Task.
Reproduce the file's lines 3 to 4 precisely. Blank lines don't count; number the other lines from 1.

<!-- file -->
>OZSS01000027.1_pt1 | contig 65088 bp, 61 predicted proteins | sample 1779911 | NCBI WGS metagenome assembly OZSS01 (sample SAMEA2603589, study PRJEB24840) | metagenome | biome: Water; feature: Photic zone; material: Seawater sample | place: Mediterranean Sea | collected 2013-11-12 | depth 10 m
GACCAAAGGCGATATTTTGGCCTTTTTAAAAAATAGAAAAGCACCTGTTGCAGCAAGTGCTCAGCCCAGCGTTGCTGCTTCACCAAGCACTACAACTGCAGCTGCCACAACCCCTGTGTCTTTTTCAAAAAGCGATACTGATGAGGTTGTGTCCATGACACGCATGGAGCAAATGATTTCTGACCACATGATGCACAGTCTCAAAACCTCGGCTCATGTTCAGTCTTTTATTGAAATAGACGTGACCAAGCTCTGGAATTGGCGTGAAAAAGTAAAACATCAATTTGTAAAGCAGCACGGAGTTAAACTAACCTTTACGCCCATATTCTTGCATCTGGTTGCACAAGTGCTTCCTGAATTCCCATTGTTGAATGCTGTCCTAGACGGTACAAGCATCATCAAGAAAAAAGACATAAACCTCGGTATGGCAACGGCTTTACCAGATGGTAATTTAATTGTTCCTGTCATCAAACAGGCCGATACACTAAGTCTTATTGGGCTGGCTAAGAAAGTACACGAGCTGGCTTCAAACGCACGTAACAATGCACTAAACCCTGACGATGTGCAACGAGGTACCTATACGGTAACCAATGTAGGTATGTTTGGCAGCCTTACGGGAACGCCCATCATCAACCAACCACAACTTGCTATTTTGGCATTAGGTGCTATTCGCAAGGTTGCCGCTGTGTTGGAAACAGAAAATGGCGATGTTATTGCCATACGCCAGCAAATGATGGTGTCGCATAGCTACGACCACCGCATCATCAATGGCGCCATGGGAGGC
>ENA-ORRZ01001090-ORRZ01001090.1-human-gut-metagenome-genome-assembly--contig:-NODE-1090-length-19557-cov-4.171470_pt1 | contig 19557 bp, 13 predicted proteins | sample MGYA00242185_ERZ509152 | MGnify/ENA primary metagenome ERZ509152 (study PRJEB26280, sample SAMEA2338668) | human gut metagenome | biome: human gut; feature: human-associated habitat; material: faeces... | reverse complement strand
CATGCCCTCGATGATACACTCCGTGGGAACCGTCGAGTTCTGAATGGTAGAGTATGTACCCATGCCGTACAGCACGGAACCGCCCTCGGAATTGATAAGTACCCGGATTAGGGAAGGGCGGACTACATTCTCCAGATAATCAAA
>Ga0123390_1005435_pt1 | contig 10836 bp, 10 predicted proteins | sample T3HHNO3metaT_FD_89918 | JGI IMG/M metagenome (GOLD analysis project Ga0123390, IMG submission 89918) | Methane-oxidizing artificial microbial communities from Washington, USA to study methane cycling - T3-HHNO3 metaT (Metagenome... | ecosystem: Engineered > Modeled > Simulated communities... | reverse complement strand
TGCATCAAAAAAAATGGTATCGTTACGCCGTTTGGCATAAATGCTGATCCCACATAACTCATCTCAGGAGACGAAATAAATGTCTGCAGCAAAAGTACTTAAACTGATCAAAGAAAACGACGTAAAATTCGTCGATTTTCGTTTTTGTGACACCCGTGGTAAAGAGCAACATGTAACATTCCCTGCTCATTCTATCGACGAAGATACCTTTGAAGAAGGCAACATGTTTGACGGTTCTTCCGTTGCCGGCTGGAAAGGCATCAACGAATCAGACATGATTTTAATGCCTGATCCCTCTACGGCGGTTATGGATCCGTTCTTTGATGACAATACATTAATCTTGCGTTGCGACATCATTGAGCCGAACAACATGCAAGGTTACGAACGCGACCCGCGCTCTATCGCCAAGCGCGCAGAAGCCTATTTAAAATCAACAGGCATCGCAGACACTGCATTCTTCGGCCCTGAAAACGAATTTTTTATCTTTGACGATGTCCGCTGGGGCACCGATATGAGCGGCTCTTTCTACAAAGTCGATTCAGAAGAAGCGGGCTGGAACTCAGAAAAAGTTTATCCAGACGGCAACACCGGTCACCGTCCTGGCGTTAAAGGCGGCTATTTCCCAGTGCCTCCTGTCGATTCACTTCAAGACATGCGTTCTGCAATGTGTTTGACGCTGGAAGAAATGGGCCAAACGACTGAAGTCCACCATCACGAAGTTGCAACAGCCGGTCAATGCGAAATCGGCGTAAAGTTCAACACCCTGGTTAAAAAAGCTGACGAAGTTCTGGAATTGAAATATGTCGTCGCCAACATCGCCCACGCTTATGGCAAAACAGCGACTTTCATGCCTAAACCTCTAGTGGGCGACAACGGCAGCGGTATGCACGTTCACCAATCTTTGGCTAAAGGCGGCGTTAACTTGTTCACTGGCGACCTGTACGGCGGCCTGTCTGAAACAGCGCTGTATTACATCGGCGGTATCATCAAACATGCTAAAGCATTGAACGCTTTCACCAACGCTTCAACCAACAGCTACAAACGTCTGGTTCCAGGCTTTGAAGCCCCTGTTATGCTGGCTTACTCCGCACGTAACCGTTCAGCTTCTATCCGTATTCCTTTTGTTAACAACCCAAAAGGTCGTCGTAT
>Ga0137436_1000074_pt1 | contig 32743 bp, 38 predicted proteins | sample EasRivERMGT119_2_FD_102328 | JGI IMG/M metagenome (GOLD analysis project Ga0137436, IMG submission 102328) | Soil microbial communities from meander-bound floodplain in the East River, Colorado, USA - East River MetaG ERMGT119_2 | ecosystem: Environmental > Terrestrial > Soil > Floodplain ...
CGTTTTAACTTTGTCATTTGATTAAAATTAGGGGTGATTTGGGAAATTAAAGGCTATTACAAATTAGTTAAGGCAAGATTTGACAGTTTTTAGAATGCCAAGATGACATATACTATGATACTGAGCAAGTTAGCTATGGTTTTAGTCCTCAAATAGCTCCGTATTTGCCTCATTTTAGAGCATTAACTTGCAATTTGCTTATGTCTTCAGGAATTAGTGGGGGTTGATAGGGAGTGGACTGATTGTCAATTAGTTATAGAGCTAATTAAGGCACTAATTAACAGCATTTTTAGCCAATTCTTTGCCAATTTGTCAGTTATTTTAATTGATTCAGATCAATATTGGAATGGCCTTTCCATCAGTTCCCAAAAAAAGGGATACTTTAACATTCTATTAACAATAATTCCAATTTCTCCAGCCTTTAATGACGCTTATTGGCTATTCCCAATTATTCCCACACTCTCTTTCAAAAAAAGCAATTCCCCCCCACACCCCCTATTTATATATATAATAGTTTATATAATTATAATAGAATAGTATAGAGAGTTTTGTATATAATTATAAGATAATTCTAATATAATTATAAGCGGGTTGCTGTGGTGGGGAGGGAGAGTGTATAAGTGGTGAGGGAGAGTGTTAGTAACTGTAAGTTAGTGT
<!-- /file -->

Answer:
>ENA-ORRZ01001090-ORRZ01001090.1-human-gut-metagenome-genome-assembly--contig:-NODE-1090-length-19557-cov-4.171470_pt1 | contig 19557 bp, 13 predicted proteins | sample MGYA00242185_ERZ509152 | MGnify/ENA primary metagenome ERZ509152 (study PRJEB26280, sample SAMEA2338668) | human gut metagenome | biome: human gut; feature: human-associated habitat; material: faeces... | reverse complement strand
CATGCCCTCGATGATACACTCCGTGGGAACCGTCGAGTTCTGAATGGTAGAGTATGTACCCATGCCGTACAGCACGGAACCGCCCTCGGAATTGATAAGTACCCGGATTAGGGAAGGGCGGACTACATTCTCCAGATAATCAAA